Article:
Talent agency Endeavor returns Saudi Arabia's $400 million investment

  • Endeavor returned Saudi Arabia's $400 million investment on Friday.
  • The move comes six months after Endeavor vowed to sever ties the kingdom after the murder of journalist Jamal Khashoggi.
  • The deal would have allowed the Saudi government to take a 5 to 10 percent stake in Endeavor.
Ari Emanuel speaks onstage during the 2017 LACMA Art + Film Gala Honoring Mark Bradford and George Lucas presented by Gucci at LACMA on November 4, 2017 in Los Angeles, California. 
Stefanie Keenan | Getty Images Entertainment | Getty Images
Ari Emanuel speaks onstage during the 2017 LACMA Art + Film Gala Honoring Mark Bradford and George Lucas presented by Gucci at LACMA on November 4, 2017 in Los Angeles, California. 

Making good on a pledge to sever ties with Saudi Arabia after the murder of journalist Jamal Khashoggi, Endeavor talent agency on Friday returned a $400 million investment from the kingdom's sovereign wealth fund.

The news, first reported by The New York Times, comes six months after Khashoggi's death. Endeavor, helmed by Ari Emanuel, announced back in October that it would be extricating itself from a deal with the Saudi government following pressure from Hollywood to stand against the kingdom.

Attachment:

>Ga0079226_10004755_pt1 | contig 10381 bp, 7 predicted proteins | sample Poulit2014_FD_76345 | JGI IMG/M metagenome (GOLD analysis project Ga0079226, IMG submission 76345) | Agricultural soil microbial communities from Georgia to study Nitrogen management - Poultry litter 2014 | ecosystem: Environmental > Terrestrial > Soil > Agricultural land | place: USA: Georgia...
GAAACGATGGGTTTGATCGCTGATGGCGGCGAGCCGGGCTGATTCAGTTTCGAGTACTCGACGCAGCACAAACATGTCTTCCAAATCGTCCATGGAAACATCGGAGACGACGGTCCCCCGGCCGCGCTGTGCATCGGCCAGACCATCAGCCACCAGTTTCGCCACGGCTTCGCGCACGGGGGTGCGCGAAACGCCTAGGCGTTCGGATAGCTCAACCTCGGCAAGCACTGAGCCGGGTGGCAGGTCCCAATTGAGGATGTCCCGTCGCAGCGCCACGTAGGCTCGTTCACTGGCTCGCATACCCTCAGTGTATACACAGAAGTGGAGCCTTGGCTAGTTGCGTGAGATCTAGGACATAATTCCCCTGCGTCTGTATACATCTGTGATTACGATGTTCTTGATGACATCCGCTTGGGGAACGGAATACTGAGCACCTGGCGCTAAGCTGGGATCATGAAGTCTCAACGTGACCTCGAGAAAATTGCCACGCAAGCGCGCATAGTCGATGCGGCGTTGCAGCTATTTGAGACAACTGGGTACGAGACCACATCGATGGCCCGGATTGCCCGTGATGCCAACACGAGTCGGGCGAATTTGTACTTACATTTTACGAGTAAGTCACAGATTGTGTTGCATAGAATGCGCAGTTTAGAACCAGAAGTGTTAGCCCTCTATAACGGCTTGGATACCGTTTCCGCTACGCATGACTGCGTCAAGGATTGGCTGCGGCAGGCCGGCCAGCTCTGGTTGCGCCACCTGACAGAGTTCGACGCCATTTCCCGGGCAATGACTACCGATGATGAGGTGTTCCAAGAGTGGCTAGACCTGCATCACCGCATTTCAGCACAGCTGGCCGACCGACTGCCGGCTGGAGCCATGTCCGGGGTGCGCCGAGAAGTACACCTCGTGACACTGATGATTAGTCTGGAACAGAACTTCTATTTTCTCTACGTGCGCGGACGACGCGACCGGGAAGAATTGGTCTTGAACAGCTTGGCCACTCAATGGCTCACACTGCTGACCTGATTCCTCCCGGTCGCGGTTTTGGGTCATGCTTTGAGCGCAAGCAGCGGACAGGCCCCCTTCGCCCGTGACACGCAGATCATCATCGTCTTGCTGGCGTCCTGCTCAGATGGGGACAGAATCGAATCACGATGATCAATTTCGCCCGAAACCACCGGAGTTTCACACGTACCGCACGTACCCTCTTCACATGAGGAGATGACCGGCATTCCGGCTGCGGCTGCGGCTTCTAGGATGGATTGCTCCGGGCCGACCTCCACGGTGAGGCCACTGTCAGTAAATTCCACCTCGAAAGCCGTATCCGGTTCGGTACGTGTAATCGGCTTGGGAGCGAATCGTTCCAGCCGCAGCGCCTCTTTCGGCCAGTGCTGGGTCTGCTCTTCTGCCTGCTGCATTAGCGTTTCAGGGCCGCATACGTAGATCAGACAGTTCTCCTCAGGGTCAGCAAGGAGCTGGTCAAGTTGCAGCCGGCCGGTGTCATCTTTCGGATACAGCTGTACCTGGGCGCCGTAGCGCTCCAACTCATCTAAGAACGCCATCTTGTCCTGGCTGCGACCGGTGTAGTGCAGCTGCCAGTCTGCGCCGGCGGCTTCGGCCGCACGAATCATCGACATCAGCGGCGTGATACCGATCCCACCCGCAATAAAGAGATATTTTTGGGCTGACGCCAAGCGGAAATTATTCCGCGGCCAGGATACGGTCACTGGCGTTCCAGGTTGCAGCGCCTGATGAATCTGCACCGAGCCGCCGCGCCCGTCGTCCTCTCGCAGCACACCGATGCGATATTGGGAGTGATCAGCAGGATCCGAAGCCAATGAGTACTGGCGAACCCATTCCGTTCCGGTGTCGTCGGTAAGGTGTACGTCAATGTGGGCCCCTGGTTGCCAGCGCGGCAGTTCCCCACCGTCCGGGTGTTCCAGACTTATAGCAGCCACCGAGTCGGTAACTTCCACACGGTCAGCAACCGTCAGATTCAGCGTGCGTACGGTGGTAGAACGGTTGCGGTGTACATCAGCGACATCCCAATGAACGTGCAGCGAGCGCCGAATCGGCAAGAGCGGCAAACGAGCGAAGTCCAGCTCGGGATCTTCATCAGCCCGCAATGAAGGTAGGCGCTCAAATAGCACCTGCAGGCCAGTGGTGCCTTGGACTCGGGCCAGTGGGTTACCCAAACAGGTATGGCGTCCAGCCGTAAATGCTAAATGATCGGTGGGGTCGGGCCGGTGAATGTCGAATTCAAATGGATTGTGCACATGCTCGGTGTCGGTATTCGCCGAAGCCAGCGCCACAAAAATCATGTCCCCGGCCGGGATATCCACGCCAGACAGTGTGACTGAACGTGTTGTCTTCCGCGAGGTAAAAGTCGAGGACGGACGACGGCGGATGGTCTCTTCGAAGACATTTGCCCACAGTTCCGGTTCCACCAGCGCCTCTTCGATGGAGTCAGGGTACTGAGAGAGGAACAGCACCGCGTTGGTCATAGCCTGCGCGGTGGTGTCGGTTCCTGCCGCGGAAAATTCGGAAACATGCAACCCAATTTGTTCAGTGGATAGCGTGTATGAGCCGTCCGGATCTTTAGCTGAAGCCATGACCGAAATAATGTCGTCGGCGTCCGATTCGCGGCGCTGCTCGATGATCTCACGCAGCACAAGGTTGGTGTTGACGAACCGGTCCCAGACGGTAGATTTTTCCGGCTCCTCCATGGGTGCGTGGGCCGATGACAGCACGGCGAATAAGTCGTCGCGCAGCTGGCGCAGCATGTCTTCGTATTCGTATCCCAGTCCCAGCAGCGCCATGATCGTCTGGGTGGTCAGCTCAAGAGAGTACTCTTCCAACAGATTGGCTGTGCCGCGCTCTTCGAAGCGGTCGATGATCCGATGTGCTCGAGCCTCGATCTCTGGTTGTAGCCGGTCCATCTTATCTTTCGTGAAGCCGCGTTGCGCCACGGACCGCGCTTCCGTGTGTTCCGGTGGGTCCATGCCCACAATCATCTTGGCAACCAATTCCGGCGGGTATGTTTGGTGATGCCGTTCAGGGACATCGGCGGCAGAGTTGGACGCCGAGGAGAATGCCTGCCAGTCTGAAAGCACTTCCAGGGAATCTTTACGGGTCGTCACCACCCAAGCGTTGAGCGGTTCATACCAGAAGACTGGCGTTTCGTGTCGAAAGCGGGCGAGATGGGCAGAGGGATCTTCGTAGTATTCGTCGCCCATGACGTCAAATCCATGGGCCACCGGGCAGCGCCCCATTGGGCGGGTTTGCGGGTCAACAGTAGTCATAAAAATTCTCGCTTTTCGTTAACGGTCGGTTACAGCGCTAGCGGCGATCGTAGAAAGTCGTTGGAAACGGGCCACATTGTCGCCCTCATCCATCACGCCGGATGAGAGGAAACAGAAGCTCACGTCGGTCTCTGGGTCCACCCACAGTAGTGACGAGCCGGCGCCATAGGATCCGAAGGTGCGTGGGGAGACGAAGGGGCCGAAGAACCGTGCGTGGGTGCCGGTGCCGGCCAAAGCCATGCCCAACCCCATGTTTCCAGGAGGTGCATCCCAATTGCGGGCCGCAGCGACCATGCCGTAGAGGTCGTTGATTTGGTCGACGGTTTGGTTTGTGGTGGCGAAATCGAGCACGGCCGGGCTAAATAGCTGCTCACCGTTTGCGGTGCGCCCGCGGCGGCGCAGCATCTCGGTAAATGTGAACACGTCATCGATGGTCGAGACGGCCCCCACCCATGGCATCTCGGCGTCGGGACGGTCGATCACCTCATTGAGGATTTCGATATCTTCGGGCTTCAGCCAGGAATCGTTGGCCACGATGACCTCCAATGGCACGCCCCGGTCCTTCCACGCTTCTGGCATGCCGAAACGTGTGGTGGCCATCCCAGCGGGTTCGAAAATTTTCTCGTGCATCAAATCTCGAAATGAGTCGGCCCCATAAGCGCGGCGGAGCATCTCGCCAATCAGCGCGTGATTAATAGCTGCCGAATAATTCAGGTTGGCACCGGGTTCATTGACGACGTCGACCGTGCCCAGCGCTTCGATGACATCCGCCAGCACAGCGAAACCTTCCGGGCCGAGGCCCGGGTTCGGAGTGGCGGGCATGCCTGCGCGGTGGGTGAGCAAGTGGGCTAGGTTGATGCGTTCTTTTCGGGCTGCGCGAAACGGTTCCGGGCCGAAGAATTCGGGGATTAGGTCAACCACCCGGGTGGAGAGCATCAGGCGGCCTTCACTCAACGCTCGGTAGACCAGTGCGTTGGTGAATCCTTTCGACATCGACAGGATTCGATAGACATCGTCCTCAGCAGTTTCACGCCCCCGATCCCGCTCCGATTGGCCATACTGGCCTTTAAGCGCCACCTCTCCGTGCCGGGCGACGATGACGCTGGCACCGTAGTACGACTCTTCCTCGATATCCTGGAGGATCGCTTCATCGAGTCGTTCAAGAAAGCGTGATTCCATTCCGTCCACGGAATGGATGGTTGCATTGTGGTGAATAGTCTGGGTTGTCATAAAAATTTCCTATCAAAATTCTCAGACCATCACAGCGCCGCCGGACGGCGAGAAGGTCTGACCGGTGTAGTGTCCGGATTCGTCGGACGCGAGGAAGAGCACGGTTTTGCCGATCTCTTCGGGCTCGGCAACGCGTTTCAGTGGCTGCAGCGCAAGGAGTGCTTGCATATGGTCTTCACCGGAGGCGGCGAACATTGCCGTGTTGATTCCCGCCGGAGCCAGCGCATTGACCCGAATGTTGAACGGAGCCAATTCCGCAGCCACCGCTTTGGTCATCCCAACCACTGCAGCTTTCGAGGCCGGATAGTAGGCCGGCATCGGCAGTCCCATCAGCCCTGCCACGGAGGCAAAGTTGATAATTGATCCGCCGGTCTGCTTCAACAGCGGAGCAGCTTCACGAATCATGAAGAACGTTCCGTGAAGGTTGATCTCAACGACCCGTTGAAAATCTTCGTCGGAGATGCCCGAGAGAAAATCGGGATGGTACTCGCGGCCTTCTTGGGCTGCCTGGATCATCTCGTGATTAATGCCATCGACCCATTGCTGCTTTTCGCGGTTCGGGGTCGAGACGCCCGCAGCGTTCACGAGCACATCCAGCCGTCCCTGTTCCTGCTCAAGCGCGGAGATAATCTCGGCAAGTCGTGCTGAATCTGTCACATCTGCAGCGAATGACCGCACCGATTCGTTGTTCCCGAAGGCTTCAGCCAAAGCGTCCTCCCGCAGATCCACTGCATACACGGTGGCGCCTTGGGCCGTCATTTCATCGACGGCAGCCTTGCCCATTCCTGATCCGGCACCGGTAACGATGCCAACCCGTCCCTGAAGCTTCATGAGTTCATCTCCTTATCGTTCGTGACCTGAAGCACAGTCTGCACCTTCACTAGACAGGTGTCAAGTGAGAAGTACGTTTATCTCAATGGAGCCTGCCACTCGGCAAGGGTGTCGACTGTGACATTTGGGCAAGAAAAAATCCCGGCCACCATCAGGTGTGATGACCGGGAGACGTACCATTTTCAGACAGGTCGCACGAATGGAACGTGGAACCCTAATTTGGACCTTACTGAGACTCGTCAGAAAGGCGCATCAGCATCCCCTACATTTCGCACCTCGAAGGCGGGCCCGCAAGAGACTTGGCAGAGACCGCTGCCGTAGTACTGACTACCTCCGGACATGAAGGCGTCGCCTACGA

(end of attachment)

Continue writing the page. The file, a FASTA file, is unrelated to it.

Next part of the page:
The multimillion dollar deal would have allowed the Saudi government to back entertainment projects at home and abroad and take a 5 to 10 percent stake in Endeavor, according to The Hollywood Reporter.

Last year, Saudi Arabia's crown prince, Mohammed bin Salman, toured America meeting with Hollywood executives, celebrities and producers. The crown prince wanted to become less reliant on oil as the driving force of his kingdom's economy and to bolster Saudi Arabia's budding entertainment industry.

However, Khashoggi's death led to a chorus of international outcry and caused a number of business leaders in the entertainment, tech and transportation industries to suspend talks or sever ties.

Virgin Group's Richard Branson ceased talks about potential investments in his space-travel business, and private-equity firm Blackstone Group, Uber and Goldman Sachs all cancelled plans to attend a major investment conference in the Saudi capital.

Read the full story from The New York Times.